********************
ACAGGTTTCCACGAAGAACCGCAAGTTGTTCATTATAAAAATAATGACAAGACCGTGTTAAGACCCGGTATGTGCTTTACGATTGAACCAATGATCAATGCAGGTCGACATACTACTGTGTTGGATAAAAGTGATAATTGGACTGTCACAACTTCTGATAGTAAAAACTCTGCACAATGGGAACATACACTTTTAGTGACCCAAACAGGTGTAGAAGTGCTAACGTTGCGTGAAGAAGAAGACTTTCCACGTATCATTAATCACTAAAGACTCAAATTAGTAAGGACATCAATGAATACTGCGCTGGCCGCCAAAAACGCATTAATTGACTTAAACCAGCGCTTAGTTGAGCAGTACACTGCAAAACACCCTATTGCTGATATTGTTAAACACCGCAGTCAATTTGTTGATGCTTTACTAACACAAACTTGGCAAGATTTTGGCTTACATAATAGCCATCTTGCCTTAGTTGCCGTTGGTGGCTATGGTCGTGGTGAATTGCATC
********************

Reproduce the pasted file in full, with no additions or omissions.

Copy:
ACAGGTTTCCACGAAGAACCGCAAGTTGTTCATTATAAAAATAATGACAAGACCGTGTTAAGACCCGGTATGTGCTTTACGATTGAACCAATGATCAATGCAGGTCGACATACTACTGTGTTGGATAAAAGTGATAATTGGACTGTCACAACTTCTGATAGTAAAAACTCTGCACAATGGGAACATACACTTTTAGTGACCCAAACAGGTGTAGAAGTGCTAACGTTGCGTGAAGAAGAAGACTTTCCACGTATCATTAATCACTAAAGACTCAAATTAGTAAGGACATCAATGAATACTGCGCTGGCCGCCAAAAACGCATTAATTGACTTAAACCAGCGCTTAGTTGAGCAGTACACTGCAAAACACCCTATTGCTGATATTGTTAAACACCGCAGTCAATTTGTTGATGCTTTACTAACACAAACTTGGCAAGATTTTGGCTTACATAATAGCCATCTTGCCTTAGTTGCCGTTGGTGGCTATGGTCGTGGTGAATTGCATC